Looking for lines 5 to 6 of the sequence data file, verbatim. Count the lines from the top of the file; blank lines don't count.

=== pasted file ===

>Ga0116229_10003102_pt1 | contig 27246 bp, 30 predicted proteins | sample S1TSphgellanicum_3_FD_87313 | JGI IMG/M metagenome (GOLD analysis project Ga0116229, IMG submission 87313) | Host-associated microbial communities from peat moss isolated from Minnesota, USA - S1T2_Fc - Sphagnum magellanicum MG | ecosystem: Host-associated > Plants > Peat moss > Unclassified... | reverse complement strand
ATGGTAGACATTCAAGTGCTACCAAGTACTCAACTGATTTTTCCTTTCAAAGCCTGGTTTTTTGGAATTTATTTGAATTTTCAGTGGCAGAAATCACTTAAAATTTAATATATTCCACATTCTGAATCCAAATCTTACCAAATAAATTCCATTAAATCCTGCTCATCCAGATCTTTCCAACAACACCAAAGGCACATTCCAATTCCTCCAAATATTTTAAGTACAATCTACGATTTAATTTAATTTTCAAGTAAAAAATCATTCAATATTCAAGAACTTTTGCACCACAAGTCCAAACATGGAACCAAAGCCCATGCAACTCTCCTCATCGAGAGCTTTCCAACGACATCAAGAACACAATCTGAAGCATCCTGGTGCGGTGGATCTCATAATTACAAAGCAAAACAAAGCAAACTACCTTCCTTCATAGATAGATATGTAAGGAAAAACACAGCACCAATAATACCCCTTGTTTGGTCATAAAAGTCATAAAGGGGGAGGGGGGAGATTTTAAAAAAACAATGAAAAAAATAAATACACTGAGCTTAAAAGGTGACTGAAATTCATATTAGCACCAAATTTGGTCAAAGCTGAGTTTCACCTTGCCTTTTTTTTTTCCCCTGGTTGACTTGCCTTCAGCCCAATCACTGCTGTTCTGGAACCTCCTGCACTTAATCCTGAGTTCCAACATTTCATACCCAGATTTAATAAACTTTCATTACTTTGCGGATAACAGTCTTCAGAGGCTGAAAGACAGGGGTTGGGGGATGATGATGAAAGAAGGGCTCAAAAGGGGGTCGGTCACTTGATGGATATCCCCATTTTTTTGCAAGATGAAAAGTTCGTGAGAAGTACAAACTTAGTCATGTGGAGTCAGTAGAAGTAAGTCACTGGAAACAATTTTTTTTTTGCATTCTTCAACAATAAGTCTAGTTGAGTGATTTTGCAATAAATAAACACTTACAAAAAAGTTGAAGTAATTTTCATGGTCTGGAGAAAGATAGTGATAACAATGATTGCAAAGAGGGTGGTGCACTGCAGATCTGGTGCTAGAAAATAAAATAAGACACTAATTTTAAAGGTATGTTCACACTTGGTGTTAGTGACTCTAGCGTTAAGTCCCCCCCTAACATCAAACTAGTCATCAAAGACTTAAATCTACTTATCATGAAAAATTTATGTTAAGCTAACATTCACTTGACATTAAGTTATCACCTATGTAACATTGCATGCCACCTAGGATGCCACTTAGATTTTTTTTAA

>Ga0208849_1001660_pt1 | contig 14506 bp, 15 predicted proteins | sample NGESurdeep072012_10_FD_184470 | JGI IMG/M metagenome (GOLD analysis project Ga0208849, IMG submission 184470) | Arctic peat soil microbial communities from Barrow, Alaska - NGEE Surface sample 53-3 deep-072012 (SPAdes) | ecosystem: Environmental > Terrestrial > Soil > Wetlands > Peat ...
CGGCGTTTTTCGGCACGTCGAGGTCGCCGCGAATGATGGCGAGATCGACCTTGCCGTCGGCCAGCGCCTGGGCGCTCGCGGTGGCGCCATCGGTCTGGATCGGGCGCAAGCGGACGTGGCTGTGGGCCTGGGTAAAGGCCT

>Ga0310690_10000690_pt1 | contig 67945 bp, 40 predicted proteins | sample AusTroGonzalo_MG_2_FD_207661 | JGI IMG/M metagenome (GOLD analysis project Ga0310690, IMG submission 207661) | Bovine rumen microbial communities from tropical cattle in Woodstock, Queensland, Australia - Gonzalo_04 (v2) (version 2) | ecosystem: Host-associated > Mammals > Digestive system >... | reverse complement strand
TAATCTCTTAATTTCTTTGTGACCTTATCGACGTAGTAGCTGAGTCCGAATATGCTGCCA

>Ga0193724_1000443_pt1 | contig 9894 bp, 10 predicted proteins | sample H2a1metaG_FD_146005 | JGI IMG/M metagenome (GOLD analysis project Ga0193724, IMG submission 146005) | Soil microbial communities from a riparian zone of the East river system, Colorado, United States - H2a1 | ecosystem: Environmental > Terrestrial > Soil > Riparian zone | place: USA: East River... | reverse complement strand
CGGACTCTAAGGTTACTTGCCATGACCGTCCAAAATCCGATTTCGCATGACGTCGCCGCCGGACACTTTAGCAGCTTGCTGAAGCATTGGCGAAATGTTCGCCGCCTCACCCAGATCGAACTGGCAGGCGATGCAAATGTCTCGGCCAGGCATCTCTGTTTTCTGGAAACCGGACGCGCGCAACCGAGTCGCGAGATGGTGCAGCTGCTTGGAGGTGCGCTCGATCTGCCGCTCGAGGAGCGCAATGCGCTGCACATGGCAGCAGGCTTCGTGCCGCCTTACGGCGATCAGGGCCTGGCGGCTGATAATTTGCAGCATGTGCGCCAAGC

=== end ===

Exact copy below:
>Ga0310690_10000690_pt1 | contig 67945 bp, 40 predicted proteins | sample AusTroGonzalo_MG_2_FD_207661 | JGI IMG/M metagenome (GOLD analysis project Ga0310690, IMG submission 207661) | Bovine rumen microbial communities from tropical cattle in Woodstock, Queensland, Australia - Gonzalo_04 (v2) (version 2) | ecosystem: Host-associated > Mammals > Digestive system >... | reverse complement strand
TAATCTCTTAATTTCTTTGTGACCTTATCGACGTAGTAGCTGAGTCCGAATATGCTGCCA